H5N1 virus

WHO shows political correctness in renaming flu virus strains

PUBLISHED : Saturday, 26 April, 2008, 12:00am
UPDATED : Saturday, 26 April, 2008, 12:00am

How is this for power? The names of various strains of the deadly bird flu virus have been changed to give them a more politically correct nomenclature, following protests by Beijing. When they first emerged, a group of H5N1 bird flu viruses came to be known as 'Fujian-like' and their cousins were called 'Qinghai-like', named after the provinces where they were first identified.

Health authorities in Beijing, for obvious reasons, voiced objections in 2006 to using Chinese places to identify the viruses, some strains of which spread across Asia and became resistant to vaccines. They complained that places such as Fujian and Qinghai were being unfairly tainted by their association with a deadly virus. The World Health Organisation has relented and the Fujian-like group has acquired the innocuous name of Clade 2.3.4, while Qinghai-like becomes Clade 2.2. They are part of a complete revision of H5N1 nomenclature recommended by the WHO. A clade is any taxonomic group comprising a single common ancestor and all its descendants. The WHO said the new system should help avoid the 'stigmatising labelling of clades by geographical reference'. However, it said work on revising the virus-naming system began before the protests and that it was driven by scientific logic rather than politics. The highly lethal H5N1 viruses are classified by their genetic sequences, which have 10 distinct branches of the virus' family tree.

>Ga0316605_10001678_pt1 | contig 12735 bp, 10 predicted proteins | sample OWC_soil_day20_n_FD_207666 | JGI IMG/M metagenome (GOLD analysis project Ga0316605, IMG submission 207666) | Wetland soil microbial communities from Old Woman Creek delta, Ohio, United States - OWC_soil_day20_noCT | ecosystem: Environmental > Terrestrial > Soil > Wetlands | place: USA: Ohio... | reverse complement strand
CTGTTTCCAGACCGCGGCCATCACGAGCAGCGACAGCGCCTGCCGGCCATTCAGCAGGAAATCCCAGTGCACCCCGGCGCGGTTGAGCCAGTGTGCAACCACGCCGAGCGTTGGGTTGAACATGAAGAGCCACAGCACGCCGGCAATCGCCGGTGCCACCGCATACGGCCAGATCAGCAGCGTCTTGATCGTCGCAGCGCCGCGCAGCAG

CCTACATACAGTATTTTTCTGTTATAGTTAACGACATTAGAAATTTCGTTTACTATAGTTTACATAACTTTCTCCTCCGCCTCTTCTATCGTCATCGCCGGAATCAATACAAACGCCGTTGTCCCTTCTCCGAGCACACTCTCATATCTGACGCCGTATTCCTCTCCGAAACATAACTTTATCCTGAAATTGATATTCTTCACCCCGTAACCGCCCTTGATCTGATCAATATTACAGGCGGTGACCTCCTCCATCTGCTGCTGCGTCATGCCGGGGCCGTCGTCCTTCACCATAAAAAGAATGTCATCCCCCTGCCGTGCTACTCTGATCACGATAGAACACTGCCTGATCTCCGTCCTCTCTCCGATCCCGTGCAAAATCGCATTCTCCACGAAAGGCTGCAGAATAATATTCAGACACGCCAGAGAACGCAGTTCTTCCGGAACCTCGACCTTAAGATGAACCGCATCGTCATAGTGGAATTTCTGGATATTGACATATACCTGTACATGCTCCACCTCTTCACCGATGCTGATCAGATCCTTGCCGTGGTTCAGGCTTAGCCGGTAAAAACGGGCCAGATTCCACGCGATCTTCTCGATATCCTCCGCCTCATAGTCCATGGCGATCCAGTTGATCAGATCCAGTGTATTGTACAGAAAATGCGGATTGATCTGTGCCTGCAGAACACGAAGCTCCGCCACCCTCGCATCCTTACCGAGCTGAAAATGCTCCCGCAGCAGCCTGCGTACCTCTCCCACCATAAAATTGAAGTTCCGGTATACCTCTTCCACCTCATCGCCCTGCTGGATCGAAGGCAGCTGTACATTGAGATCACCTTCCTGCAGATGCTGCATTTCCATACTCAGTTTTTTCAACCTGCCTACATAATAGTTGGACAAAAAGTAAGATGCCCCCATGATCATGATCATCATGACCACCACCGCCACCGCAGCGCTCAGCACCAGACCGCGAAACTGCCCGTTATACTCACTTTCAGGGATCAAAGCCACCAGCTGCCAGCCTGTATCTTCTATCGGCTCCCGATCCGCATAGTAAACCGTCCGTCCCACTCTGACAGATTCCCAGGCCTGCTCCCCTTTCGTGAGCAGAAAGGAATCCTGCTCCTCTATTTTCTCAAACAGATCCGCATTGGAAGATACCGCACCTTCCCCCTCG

The new system immediately tells scientists the viral subgroup a strain belongs to in the family tree.

Now, if only the SAR government could muster the same clout and demand world medical authorities rename Sars!